Polymyalgia Rheumatica (PMR) & Giant Cell Arteritis (Temporal Arteritis)

  • Medical Author:
    William C. Shiel Jr., MD, FACP, FACR

    Dr. Shiel received a Bachelor of Science degree with honors from the University of Notre Dame. There he was involved in research in radiation biology and received the Huisking Scholarship. After graduating from St. Louis University School of Medicine, he completed his Internal Medicine residency and Rheumatology fellowship at the University of California, Irvine. He is board-certified in Internal Medicine and Rheumatology.

  • Medical Editor: Catherine Burt Driver, MD
    Catherine Burt Driver, MD

    Catherine Burt Driver, MD

    Catherine Burt Driver, MD, is board certified in internal medicine and rheumatology by the American Board of Internal Medicine. Dr. Driver is a member of the American College of Rheumatology. She currently is in active practice in the field of rheumatology in Mission Viejo, Calif., where she is a partner in Mission Internal Medical Group.

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What are symptoms of giant cell arteritis?

Because giant cell arteritis is commonly due to inflammation of the arterial blood vessels affecting the head, it frequently leads to headaches, pain in the jaw when repetitively chewing, and tenderness of the scalp (usually over the inflamed arteries of the sides of the head). It is also commonly associated with fatigue, low-grade fevers, and weight loss. The muscle aching of polymyalgia rheumatica is seen in nearly half of the patients with giant cell arteritis, either before, during, or after the onset of the arteritis.

When the arteries affected by giant cell arteritis become inflamed, they can narrow to the degree that the blood flow through them is limited. This can cause serious deficiency of oxygen supply to the tissues normally supplied by these arteries. Inadequate oxygenation of the eyes or brain can lead to impaired or double vision, blindness, or stroke. Less commonly, inflammation of the blood vessels supplying the arms can lead to arm pain when the arms are working.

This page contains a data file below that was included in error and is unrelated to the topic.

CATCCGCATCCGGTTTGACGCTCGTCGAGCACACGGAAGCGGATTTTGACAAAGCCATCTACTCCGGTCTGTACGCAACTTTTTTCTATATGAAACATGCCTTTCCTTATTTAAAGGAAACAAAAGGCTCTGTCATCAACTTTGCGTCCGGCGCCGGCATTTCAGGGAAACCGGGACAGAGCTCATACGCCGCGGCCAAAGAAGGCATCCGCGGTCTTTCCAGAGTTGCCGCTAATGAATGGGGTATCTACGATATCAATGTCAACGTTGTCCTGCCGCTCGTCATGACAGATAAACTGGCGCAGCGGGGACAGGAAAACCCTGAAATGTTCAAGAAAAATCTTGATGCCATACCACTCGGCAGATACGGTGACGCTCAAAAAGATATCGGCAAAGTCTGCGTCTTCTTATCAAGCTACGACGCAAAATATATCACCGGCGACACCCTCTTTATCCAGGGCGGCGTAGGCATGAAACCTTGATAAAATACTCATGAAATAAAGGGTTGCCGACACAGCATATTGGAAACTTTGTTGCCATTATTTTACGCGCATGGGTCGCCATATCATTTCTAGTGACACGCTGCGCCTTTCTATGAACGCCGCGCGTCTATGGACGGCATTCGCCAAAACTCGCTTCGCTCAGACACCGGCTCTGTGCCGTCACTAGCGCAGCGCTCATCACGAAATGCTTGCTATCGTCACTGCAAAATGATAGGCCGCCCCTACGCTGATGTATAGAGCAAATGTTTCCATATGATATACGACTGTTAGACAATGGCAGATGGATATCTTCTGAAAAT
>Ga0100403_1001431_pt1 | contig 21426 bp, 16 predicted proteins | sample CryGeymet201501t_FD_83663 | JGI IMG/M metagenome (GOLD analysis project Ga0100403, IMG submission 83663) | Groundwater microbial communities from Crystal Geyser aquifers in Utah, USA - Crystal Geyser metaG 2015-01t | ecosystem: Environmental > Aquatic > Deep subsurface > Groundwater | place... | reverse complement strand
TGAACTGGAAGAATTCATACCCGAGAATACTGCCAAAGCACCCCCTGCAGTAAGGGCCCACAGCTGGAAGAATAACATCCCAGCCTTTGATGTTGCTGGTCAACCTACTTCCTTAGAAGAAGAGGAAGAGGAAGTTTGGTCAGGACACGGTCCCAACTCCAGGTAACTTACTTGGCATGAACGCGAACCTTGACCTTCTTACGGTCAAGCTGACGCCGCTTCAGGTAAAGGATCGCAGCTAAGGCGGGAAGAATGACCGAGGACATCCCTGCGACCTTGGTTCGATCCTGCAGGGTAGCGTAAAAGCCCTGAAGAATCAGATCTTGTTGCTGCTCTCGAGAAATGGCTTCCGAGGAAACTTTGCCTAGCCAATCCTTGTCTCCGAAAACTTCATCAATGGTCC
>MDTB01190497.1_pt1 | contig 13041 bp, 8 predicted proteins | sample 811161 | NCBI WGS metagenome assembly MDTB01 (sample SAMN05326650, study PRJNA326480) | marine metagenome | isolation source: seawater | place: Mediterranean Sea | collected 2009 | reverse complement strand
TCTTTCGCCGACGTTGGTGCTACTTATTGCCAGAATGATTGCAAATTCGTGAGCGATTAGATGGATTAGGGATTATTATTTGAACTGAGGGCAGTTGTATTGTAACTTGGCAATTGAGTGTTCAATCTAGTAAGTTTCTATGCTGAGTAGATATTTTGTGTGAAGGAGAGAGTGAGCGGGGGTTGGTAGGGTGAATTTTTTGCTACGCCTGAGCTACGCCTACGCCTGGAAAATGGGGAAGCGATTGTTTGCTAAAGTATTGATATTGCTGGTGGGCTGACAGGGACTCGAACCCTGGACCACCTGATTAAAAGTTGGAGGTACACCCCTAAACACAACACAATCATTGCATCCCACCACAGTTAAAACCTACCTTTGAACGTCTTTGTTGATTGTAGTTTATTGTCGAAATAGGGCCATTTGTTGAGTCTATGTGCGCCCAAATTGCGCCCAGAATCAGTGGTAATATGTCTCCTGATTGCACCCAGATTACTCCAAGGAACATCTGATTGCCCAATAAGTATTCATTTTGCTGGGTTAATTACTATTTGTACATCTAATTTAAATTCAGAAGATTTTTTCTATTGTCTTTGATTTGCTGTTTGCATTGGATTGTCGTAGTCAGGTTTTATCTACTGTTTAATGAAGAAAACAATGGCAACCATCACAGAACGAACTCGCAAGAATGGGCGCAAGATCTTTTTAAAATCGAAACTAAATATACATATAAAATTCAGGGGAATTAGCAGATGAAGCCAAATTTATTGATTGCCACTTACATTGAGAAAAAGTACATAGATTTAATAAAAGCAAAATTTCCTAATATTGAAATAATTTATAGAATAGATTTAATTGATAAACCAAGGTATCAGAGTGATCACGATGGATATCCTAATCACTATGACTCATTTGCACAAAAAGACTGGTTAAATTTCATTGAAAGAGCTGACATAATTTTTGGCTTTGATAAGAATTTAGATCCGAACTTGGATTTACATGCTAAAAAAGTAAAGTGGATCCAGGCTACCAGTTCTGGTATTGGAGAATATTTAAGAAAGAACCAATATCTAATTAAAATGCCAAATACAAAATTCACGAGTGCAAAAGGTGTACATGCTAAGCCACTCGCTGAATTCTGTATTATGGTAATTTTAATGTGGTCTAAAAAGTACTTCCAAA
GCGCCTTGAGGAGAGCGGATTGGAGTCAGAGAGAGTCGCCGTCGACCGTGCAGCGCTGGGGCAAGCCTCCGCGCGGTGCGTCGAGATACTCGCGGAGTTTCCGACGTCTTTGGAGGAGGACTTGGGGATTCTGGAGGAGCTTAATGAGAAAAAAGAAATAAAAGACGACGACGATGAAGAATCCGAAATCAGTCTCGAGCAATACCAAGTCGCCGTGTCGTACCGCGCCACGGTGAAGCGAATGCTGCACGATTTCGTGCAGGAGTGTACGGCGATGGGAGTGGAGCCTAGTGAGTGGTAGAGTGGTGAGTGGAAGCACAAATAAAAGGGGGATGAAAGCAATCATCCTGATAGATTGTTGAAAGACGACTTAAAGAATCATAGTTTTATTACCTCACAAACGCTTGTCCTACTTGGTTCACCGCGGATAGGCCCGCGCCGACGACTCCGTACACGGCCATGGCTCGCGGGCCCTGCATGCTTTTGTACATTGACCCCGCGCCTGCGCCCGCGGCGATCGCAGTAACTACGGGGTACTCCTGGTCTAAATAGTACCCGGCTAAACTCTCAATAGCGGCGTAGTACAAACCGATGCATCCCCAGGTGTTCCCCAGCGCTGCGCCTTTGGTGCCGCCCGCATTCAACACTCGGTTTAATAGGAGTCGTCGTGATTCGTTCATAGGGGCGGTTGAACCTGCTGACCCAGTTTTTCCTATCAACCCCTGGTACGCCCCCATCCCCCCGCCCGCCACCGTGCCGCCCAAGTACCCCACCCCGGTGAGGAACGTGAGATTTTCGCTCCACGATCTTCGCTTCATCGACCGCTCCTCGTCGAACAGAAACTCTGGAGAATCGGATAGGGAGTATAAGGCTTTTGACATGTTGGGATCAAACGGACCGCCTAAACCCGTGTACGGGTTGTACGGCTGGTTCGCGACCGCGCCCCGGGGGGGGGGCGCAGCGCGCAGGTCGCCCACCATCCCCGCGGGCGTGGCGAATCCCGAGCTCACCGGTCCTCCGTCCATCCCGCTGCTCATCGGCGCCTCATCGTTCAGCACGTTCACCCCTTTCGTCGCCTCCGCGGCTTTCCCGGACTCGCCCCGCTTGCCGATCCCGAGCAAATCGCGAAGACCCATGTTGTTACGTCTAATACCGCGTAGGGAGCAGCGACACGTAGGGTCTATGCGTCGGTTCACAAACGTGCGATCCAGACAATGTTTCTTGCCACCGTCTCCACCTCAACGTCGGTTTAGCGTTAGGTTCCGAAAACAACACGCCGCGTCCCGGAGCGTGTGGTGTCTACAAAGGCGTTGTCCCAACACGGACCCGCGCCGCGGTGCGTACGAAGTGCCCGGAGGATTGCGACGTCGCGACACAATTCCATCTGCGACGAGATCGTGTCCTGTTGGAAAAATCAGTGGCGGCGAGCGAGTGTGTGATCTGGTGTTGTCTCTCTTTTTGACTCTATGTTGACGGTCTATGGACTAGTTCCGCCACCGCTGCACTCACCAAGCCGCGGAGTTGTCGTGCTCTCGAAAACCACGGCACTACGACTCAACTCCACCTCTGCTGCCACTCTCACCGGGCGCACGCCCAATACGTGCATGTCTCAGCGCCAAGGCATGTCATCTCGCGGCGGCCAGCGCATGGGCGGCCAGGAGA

How is giant cell arteritis diagnosed?

The diagnosis of giant cell arteritis is suspected when a patient over the age of 50 (usually over 60) develops symptoms above and/or suddenly develops blindness or stroke. The diagnosis is supported by signs of inflammation in the blood indicated by an elevation in the erythrocyte sedimentation rate and/or C-reactive protein.

The diagnosis is confirmed with a biopsy of an artery, usually an artery on the side of the scalp called the temporal artery. This biopsy is performed under local anesthesia in an outpatient setting. It requires an incision into the scalp over the artery in the skin. The tissue of this area is supplied by blood from many vessels and does just fine after removal of the piece of the artery.

Medically Reviewed by a Doctor on 3/7/2016

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